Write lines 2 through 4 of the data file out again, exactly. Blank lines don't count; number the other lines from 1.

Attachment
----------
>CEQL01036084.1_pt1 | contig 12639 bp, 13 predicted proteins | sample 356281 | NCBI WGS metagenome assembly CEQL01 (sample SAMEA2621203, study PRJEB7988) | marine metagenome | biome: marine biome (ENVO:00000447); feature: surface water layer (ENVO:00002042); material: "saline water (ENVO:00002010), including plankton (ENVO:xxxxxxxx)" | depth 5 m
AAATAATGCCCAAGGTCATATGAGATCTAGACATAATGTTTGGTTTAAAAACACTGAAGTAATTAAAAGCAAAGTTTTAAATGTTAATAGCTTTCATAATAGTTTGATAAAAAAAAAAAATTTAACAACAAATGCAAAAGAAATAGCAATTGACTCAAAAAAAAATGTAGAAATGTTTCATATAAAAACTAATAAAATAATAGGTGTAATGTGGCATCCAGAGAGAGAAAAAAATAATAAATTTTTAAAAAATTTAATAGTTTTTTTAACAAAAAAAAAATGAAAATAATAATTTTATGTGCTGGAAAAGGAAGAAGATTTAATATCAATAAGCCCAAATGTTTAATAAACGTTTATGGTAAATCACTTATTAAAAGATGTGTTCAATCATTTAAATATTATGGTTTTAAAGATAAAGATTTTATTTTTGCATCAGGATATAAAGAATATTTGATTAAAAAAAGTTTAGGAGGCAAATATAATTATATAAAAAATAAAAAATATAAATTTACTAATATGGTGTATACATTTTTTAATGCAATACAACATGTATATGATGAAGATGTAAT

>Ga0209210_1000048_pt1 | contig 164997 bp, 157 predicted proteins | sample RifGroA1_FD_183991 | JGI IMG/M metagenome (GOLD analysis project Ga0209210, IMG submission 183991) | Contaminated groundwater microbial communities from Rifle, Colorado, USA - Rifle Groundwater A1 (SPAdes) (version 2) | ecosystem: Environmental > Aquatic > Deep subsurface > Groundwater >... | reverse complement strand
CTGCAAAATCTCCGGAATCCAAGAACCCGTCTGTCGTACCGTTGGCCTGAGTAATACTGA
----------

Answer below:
AAATAATGCCCAAGGTCATATGAGATCTAGACATAATGTTTGGTTTAAAAACACTGAAGTAATTAAAAGCAAAGTTTTAAATGTTAATAGCTTTCATAATAGTTTGATAAAAAAAAAAAATTTAACAACAAATGCAAAAGAAATAGCAATTGACTCAAAAAAAAATGTAGAAATGTTTCATATAAAAACTAATAAAATAATAGGTGTAATGTGGCATCCAGAGAGAGAAAAAAATAATAAATTTTTAAAAAATTTAATAGTTTTTTTAACAAAAAAAAAATGAAAATAATAATTTTATGTGCTGGAAAAGGAAGAAGATTTAATATCAATAAGCCCAAATGTTTAATAAACGTTTATGGTAAATCACTTATTAAAAGATGTGTTCAATCATTTAAATATTATGGTTTTAAAGATAAAGATTTTATTTTTGCATCAGGATATAAAGAATATTTGATTAAAAAAAGTTTAGGAGGCAAATATAATTATATAAAAAATAAAAAATATAAATTTACTAATATGGTGTATACATTTTTTAATGCAATACAACATGTATATGATGAAGATGTAAT

>Ga0209210_1000048_pt1 | contig 164997 bp, 157 predicted proteins | sample RifGroA1_FD_183991 | JGI IMG/M metagenome (GOLD analysis project Ga0209210, IMG submission 183991) | Contaminated groundwater microbial communities from Rifle, Colorado, USA - Rifle Groundwater A1 (SPAdes) (version 2) | ecosystem: Environmental > Aquatic > Deep subsurface > Groundwater >... | reverse complement strand
CTGCAAAATCTCCGGAATCCAAGAACCCGTCTGTCGTACCGTTGGCCTGAGTAATACTGA